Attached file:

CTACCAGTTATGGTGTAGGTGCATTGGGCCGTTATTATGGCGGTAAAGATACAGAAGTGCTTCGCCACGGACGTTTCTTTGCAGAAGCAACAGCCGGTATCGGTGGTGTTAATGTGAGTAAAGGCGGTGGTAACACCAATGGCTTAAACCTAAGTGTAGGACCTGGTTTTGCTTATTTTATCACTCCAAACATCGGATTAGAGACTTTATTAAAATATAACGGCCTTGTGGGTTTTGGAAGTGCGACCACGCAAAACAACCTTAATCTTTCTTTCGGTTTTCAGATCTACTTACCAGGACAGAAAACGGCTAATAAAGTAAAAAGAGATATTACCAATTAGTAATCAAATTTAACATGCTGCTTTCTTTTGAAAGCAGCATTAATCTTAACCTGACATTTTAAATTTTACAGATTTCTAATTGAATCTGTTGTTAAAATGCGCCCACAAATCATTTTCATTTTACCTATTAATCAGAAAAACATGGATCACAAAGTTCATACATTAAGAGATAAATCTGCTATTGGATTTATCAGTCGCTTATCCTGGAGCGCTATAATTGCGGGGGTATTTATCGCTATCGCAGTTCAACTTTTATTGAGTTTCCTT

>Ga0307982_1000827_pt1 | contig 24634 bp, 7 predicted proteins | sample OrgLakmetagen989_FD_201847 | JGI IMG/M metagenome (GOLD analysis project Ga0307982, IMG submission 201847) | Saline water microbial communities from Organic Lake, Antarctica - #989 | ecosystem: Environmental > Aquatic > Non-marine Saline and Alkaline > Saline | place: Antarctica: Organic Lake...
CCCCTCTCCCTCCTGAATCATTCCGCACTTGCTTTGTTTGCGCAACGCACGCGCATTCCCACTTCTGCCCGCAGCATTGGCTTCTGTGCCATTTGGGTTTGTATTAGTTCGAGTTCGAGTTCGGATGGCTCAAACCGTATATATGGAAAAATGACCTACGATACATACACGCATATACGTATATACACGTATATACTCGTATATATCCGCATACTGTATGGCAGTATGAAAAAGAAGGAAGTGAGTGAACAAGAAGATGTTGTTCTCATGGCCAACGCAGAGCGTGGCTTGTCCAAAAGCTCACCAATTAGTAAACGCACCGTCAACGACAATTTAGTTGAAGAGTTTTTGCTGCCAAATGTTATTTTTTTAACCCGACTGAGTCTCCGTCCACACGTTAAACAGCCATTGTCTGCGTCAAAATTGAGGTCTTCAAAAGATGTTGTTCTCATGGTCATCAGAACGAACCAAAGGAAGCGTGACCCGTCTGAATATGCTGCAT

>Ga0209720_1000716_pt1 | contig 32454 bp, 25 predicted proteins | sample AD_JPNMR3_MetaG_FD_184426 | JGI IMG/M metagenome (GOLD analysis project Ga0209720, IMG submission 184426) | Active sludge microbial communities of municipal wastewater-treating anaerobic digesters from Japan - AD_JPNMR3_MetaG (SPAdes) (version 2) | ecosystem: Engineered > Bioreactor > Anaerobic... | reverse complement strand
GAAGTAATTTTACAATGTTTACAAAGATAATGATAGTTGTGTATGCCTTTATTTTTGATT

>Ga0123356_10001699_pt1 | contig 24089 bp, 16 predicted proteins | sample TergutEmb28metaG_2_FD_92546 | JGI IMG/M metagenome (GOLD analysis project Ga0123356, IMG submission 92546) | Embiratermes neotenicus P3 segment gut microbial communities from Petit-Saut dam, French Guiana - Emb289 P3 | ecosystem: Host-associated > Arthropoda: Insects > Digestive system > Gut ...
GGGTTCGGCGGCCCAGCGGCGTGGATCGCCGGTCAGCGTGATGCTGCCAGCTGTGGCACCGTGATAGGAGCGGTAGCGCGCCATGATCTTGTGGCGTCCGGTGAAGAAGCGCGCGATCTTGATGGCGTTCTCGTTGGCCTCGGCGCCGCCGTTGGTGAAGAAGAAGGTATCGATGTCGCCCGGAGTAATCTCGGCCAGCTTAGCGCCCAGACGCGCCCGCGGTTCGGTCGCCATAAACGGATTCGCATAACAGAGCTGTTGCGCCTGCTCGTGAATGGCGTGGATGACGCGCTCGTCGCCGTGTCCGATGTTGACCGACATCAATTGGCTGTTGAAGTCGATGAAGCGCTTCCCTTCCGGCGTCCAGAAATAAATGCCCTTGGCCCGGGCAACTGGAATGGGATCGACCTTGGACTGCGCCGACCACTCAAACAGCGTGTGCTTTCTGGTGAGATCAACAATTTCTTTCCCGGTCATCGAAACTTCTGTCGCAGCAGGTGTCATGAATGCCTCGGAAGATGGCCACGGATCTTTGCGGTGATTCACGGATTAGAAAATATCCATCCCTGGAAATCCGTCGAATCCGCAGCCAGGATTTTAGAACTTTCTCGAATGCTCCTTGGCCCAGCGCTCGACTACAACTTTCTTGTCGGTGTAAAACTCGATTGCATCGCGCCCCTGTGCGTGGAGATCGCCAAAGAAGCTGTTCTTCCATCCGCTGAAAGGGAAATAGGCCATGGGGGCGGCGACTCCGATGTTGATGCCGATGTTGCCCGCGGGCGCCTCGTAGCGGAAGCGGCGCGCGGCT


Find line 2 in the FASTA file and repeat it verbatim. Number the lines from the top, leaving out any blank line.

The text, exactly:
>Ga0307982_1000827_pt1 | contig 24634 bp, 7 predicted proteins | sample OrgLakmetagen989_FD_201847 | JGI IMG/M metagenome (GOLD analysis project Ga0307982, IMG submission 201847) | Saline water microbial communities from Organic Lake, Antarctica - #989 | ecosystem: Environmental > Aquatic > Non-marine Saline and Alkaline > Saline | place: Antarctica: Organic Lake...